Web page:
Slope that evening to tell the
news to Diana, who was also very
much excited over it, and they
discussed the matter in the hammock
swung under the big willow in
the Barry garden.
"Oh, Anne, mayn't I help you
cook the dinner?" implored Diana. "You
know I can make splendid lettuce
"Indeed you, may" said Anne
unselfishly. "And I shall want
you to help me decorate too.
I mean to have the parlor simply
a BOWER of blossoms. . .and the
dining table is to be adorned
with wild roses. Oh, I do hope
everything will go smoothly.
Mrs. Morgan's heroines NEVER
get into scrapes or are taken
at a disadvantage, and they are
always so selfpossessed and such
good housekeepers. They seem
to be BORN good housekeepers.
You remember that Gertrude in
`Edgewood Days' kept house for
her father when she was only
eight years old. When I was eight
years old I hardly knew how to
do a thing except bring up children.
Mrs. Morgan must be an authority
on girls when she has written
so much about them, and I do
want her to have a good opinion
of us. I've imagined it all out
a dozen different ways. . .what
she'll look like, and what she'll
say, and what I'll say. And I'm
so anxious about my nose. There
are seven freckles on it, as
you can see. They came at the
A.V.I S. picnic, when I went
around in the sun without my
hat. I suppose it's ungrateful
of me to worry over them, when
I should be thankful they're
not spread all over my face as
they once were; but I do wish
they hadn't come. . .all Mrs.
Morgan's heroines have such perfect
complexions. I can't recall a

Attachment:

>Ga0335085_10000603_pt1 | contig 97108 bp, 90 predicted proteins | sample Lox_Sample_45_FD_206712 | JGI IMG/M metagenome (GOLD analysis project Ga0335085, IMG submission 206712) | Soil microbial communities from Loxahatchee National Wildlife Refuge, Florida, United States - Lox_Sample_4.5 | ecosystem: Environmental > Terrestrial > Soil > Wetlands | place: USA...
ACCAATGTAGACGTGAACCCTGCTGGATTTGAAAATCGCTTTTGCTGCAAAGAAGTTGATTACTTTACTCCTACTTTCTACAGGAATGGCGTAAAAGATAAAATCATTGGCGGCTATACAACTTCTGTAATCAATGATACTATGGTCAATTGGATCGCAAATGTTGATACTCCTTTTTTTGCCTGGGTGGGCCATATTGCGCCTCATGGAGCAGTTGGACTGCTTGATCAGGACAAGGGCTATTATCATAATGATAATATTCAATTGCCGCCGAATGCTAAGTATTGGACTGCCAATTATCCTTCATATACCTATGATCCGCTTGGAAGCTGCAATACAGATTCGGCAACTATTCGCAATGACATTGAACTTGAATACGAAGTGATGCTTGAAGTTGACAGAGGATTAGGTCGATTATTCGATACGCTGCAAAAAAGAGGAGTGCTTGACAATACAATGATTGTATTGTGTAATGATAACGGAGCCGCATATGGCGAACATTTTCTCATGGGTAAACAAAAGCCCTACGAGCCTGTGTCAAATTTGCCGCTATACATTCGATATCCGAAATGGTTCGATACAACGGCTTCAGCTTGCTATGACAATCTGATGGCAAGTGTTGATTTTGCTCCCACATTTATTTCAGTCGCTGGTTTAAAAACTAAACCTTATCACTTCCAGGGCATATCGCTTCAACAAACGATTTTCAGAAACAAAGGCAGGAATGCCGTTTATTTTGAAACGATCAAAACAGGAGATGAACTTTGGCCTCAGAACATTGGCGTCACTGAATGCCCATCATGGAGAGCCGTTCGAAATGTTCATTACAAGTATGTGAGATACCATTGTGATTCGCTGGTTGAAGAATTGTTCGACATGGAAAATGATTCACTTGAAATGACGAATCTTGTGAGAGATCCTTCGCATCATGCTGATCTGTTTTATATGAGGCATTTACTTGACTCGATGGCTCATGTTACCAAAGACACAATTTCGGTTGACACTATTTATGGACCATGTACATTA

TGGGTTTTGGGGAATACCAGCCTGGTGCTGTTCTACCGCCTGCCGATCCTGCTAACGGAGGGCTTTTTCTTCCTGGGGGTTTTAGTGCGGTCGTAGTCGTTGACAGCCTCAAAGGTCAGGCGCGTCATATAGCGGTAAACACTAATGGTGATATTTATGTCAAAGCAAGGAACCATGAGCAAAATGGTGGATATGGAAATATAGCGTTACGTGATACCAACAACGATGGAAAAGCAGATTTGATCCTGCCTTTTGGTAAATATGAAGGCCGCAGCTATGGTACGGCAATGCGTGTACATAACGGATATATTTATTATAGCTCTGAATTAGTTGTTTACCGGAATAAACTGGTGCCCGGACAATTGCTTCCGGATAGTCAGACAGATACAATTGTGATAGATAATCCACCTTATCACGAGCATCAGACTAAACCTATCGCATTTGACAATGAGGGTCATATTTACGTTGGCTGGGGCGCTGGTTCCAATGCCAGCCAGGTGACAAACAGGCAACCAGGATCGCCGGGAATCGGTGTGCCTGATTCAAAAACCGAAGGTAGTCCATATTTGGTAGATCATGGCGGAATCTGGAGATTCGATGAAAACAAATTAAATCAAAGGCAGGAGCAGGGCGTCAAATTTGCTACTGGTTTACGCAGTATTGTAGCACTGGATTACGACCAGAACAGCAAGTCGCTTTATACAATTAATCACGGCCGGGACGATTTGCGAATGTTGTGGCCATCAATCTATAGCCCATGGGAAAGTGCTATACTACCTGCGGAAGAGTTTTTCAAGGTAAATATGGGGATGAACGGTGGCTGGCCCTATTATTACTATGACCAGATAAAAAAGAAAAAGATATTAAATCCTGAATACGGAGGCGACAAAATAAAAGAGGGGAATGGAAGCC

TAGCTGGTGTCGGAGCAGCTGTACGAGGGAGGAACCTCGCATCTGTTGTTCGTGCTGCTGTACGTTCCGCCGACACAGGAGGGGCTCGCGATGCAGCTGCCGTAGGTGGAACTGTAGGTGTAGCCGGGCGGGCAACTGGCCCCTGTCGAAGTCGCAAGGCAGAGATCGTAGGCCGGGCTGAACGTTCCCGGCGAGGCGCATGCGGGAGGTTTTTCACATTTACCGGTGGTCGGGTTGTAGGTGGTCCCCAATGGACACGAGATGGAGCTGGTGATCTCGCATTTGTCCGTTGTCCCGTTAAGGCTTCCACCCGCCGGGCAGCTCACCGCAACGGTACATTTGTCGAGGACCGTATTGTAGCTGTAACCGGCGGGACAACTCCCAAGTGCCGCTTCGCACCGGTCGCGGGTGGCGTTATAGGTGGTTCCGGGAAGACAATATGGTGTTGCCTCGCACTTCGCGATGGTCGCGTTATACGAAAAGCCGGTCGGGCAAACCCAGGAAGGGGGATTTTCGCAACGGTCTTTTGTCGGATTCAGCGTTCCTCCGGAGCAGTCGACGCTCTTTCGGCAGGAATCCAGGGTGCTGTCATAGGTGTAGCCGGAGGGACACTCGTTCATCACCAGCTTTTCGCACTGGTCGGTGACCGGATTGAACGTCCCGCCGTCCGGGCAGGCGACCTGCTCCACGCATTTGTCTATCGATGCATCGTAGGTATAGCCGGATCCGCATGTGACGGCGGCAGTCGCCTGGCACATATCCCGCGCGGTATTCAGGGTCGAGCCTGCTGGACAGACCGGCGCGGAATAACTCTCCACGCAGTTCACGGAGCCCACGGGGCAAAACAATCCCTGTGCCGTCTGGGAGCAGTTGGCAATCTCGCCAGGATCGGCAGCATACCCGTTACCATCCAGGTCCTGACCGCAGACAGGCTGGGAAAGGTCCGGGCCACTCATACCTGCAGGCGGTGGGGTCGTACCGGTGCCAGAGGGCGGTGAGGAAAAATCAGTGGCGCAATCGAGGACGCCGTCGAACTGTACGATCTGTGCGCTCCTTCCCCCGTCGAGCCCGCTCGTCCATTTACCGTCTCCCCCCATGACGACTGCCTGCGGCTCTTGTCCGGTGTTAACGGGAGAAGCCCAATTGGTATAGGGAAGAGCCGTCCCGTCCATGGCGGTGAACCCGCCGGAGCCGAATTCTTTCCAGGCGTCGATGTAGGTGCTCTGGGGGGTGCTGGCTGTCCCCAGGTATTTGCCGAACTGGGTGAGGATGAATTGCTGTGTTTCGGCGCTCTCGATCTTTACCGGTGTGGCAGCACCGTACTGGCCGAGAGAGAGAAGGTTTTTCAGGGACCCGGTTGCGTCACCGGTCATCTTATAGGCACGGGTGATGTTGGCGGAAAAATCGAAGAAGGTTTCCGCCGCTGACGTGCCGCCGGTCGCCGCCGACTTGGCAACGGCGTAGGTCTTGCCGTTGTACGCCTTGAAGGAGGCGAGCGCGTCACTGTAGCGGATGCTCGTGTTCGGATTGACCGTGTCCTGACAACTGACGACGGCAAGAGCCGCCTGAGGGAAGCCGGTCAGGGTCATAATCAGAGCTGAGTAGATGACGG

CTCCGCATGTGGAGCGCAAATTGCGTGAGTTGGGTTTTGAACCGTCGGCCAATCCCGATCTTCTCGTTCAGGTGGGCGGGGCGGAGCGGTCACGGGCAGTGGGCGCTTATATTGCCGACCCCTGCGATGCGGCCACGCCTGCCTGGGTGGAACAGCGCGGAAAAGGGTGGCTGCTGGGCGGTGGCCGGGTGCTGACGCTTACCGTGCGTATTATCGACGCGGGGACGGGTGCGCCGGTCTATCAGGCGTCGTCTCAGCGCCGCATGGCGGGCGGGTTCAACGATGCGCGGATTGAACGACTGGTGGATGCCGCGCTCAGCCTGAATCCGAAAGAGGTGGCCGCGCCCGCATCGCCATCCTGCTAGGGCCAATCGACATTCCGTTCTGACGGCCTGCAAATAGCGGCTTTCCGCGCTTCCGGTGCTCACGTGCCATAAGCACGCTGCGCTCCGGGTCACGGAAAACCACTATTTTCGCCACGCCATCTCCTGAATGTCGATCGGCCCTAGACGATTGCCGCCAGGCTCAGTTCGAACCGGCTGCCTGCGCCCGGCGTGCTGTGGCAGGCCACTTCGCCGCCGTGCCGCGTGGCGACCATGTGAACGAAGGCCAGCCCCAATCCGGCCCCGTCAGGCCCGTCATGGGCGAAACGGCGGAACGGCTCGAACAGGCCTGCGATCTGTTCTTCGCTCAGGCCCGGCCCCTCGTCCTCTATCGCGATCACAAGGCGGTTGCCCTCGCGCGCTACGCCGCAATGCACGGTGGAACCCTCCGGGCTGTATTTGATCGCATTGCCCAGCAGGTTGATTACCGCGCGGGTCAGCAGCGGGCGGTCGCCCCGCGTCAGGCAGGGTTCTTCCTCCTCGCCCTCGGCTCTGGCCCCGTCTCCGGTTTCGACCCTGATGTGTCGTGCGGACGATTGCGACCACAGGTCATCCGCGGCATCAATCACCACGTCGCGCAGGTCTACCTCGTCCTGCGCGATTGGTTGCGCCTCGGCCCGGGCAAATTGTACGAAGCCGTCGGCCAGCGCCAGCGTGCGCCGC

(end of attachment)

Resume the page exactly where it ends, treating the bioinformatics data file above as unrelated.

freckled one among them."
"Yours are not very noticeable," comforted
Diana. "Try a little lemon juice
on them tonight."
The next day
Anne made her pies and lady
fingers, did up
her muslin dress, and swept and
dusted every room in the house.
. .a quite unnecessary proceeding,
for Green Gables was, as usual,
in the apple pie order dear to
Marilla's heart. But Anne felt
that a fleck of dust would be
a desecration in a house that
was to be honored by a visit
from Charlotte E. Morgan. She
even cleaned out the "catch-all" closet
under the stairs, although there
was not the remotest possibility
of Mrs. Morgan's seeing its interior.
"But I want to FEEL that it
is in perfect order, even if
she isn't to see it," Anne told
Marilla. "You know, in her book
`Golden Keys,' she makes her
two heroines Alice and Louisa
take for their motto that verse
"`In the elder
days of art Builders wrought
care Each minute and unseen part,
For the gods see everywhere,'
and so they
always kept their cellar stairs
scrubbed and never
forgot to sweep under the beds.
I should have a guilty conscience
if I thought this closet was
in disorder when Mrs. Morgan
was in the house. Ever since
we read `Golden Keys,' last April,
Diana and I have taken that verse
for our motto too."
That night John Henry Carter
and Davy between them contrived
to execute the two white roosters,
and Anne dressed them, the usually
distasteful task glorified in
her eyes by the destination of
the plump birds.
"I don't like picking fowls," she
told Marilla, "but isn't it fortunate
we don't have to put our souls
into what our hands may be doing?
I've been picking chickens with
my hands but in imagination I've
been roaming the Milky Way."
"I thought you'd scattered
more feathers over the floor
than usual," remarked Marilla.
Then Anne put Davy to bed and
made him promise that he would
behave perfectly the next day.
"If I'm as good as good can
be all day tomorrow will you
let me be just as bad as I like
all the next day?" asked Davy.
"I couldn't do that," said
Anne discreetly, "but I'll take
you and Dora for a row in the
flat right to the bottom of the
pond, and we'll go ashore on
the sandhills and have a picnic."
"It's a bargain," said Davy. "I'll
be good, you bet. I meant to
go over to Mr. Harrison's and
fire peas from my new popgun
at Ginger but another day'll
do as well. I espect it will
be just like Sunday, but a picnic
at the shore'll make up for THAT."